The risk of damage is strongly dependent on the individual component’s material and geometry and on the point where it hits the impingement plate. Excitation via slide device is – as general rule – well-suited for components lighter than 50 grams. One reason for this is that testing of heavier components would increase the abrasive wear of the impingement plate considerably. Another reason is that there is a minimum drop height for the component mainly determined by its diameter, because the component must have left the rail and fall freely before hitting the impingement plate. Bigger (and therefore often heavier) components also require a bigger free-fall height, and the resulting impact energy might be too high to guarantee non-destructiveness.
3.3 Comparison of Devices
In the following, the two concepts of sound excitation are compared regarding vibrational isolation, restrictions of the respective concept, and consequences on the cycle time for testing.
Both devices the part support for the impact device and the impingement plate of the slide device, need vibrational isolation from the environment, so that almost exclusively the vibrational response of the object under test is recorded. This is achieved by elastomer inserts and the selection of appropriate mass and material for some functional parts of the system.
Both concepts of sound excitation are restricted regarding size and weight of the components to be tested. Sound excitation via impact device is well suited to mid and large sized components, but very small and/or light components might be expelled from the part support when hit by the impact hammer. Sound excitation via slide device is restricted to small and lightweight components.
Sound excitation via impact device enables two additional measurement modes compared to excitation via slide device: First, multiple impacts can be performed on different well-defined points of the same part, which might be necessary for testing or components that show rotational symmetry. Second, a measurement can be repeated. This is sometimes done in the NOK case, if pseudo rejects due to reasons like dirt on the point of excitation or rare cases of disturbing noise shall be excluded.
If the impact device is used for sound excitation, the part handling (loading and unloading the sample support) usually takes more time than the testing itself. Nevertheless, testing cycles of three seconds are normal. Significantly lower testing cycles can be achieved by parallelization of loading, testing and unloading via using several identical part settlements mounted on a turntable. For sound excitation via slide device, testing cycles below two seconds are feasible if all components fit well together: smart communication between handling equipment, testing equipment and sorting devices, supported by a performant PC and well-configured data analysis and storage functions.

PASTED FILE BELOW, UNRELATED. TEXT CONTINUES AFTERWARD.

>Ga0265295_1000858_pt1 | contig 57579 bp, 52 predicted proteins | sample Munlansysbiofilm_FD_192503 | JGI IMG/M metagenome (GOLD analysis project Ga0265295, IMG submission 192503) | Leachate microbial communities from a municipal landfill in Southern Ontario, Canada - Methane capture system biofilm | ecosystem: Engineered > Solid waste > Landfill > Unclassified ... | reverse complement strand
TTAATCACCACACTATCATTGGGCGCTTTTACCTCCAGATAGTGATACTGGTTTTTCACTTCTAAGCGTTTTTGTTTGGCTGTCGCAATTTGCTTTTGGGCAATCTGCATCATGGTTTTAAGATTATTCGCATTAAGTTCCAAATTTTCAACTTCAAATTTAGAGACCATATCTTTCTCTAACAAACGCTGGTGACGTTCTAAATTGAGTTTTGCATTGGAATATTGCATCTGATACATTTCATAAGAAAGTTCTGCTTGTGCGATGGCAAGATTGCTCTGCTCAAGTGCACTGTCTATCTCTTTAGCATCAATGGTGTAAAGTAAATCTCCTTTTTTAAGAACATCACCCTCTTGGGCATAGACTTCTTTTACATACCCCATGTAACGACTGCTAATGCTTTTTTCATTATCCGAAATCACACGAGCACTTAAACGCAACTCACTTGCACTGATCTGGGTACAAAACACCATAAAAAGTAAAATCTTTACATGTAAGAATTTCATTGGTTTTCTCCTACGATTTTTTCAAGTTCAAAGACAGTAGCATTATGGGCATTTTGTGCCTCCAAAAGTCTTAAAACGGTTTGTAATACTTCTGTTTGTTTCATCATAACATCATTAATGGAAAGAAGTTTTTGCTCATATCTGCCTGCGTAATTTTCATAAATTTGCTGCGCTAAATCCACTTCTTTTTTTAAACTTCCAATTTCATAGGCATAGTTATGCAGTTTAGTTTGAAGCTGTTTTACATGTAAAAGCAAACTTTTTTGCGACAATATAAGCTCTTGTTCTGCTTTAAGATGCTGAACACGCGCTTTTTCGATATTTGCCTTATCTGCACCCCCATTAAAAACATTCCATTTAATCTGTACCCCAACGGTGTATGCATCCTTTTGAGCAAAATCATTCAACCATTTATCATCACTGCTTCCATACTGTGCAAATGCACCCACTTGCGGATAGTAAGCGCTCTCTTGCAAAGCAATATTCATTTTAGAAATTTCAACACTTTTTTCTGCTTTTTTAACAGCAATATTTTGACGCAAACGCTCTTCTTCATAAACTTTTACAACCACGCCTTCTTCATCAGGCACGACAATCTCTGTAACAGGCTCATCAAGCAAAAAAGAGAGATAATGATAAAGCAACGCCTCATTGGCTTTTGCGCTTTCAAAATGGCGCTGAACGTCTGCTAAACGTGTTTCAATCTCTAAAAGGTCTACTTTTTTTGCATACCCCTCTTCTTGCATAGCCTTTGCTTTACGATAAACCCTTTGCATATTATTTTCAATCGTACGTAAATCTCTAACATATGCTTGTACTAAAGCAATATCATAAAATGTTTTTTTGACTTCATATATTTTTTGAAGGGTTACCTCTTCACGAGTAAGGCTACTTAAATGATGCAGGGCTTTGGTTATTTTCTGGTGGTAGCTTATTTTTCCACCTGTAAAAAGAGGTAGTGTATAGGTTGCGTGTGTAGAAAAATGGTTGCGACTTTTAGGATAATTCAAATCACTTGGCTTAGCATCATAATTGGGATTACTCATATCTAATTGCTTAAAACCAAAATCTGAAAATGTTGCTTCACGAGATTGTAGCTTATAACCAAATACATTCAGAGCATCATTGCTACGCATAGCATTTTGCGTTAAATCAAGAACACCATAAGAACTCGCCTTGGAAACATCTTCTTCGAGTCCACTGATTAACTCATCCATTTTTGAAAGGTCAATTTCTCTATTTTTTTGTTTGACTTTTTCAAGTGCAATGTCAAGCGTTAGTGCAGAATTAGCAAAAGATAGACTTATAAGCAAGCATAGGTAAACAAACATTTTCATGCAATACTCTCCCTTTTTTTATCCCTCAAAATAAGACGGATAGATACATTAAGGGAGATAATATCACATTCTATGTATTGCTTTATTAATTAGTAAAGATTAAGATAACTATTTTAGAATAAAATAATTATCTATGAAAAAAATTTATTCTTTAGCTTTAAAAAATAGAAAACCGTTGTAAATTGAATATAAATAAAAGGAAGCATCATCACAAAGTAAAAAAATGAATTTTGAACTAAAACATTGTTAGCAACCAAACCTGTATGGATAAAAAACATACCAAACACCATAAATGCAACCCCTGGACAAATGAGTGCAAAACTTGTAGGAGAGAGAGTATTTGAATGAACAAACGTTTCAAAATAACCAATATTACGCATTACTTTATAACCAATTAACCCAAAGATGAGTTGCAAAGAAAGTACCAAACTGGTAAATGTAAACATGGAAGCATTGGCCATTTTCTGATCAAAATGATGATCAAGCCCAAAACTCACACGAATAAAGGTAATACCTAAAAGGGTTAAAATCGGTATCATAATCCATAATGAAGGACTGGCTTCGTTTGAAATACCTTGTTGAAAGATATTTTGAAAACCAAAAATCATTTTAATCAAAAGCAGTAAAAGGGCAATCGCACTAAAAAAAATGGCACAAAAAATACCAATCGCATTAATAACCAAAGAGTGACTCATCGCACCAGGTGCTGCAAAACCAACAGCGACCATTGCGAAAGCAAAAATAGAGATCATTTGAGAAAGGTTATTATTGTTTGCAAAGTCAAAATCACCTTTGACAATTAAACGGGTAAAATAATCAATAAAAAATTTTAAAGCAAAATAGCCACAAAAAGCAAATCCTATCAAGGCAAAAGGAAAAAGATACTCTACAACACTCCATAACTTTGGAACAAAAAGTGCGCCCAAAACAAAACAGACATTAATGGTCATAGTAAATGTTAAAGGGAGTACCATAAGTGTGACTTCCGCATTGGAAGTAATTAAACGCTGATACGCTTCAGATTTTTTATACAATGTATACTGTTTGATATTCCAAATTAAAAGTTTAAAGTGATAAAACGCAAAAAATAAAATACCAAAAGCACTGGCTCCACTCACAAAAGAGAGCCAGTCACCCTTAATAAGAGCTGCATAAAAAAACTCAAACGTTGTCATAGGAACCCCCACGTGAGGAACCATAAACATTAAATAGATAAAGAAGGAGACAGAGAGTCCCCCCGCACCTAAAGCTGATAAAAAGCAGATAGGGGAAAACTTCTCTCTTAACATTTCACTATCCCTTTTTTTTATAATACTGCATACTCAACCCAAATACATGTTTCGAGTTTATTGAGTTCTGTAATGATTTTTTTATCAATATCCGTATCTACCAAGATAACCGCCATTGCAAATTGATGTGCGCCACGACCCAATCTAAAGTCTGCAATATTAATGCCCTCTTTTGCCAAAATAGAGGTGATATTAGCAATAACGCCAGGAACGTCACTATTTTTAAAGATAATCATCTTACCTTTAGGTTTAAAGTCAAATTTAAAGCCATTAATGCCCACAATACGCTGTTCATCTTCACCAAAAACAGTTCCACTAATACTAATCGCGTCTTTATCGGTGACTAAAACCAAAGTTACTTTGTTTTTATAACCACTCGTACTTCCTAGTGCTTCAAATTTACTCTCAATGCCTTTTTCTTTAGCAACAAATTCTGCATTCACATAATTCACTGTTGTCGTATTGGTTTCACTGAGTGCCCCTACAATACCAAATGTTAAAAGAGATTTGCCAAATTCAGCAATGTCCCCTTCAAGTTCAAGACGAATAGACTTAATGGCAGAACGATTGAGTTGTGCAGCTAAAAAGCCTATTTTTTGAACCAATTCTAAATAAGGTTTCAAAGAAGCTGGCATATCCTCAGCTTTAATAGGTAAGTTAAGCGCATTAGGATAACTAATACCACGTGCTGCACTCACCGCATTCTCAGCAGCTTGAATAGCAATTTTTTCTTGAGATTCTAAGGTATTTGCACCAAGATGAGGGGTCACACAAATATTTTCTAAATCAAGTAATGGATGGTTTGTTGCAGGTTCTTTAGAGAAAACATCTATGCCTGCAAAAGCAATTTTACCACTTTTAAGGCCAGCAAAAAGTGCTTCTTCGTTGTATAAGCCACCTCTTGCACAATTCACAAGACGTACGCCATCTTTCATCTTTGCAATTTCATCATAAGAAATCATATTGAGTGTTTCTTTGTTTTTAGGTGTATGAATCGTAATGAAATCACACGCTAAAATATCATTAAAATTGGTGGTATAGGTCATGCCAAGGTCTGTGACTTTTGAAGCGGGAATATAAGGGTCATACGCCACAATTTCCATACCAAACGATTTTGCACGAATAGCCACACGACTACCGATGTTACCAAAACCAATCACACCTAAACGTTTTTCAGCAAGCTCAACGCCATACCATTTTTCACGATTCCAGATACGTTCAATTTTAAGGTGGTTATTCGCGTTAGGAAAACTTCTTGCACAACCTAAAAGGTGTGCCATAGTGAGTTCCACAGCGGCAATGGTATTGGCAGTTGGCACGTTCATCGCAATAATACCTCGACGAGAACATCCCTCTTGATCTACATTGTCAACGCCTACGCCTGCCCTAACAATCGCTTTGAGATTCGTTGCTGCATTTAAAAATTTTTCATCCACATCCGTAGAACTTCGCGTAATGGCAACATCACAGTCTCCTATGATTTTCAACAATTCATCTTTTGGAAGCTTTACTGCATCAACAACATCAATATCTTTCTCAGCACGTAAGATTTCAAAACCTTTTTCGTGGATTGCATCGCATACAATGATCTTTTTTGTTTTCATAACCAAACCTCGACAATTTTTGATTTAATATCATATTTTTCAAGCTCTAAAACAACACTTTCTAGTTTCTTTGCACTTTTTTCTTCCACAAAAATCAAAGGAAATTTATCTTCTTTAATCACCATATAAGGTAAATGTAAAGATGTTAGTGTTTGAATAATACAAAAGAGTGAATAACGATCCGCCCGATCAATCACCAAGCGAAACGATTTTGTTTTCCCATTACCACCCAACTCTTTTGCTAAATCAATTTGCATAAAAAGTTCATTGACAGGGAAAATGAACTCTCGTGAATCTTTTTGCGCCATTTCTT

4. Sensor and Excitation Locations
Guidance on possible sensors used in Acoustic Resonance Testing for Non-Destructive Tests, as well as locations for the their placement:
The standard sensor for acoustic resonance testing is a measurement microphone (Figure 7) recording airborne noise that is emitted from all regions of the part under test.
Figure 7: Broadband microphone used in Acoustic Resonance Testing (ART).
It depends on the defect specifications whether a bandwidth of 20 kHz is enough or a broadband microphone with a bandwidth of up to 75 kHz is required.
Structure-borne noise sensors like accelerometers (Figure 8) record the signal at only one point of the part’s surface and with limited bandwidth compared to broadband microphones.
Figure 8: Simcenter Anovis industrial accelerometer is applied in automated fashion to part.
One advantage of accelerometers is in noisy environments where factory sounds interfere with microphone measurements. The surface vibration of a part during a impact test is proportional to the emitted sound, but less susceptible to background noises. The use of structure borne noise sensors in acoustic resonance testing is common for car body parts or cast parts.
Contacting sensors can hardly be applied automatically to parts of medium and small size without strongly influencing the result. Non-contacting sensors such as laser Doppler vibrometers enable higher bandwidths but are relatively expensive.
4.4 Location Considerations
Sound excitation with the impact device is usually carried out from the side or from above, hitting the component perpendicular to the surface at the favored point.
Excitation point and microphone position need to be selected according to the component’s characteristics and the geometry of the part settlement:
Any highly symmetric microphone position with respect to the part should be avoided in order to prevent destructive interference of sound waves.
The same applies to the point where the impact device hits the part’s surface: Any resonance mode cannot be excited in its nodes, and resonance modes often show nodes at highly symmetric points (Figure 9).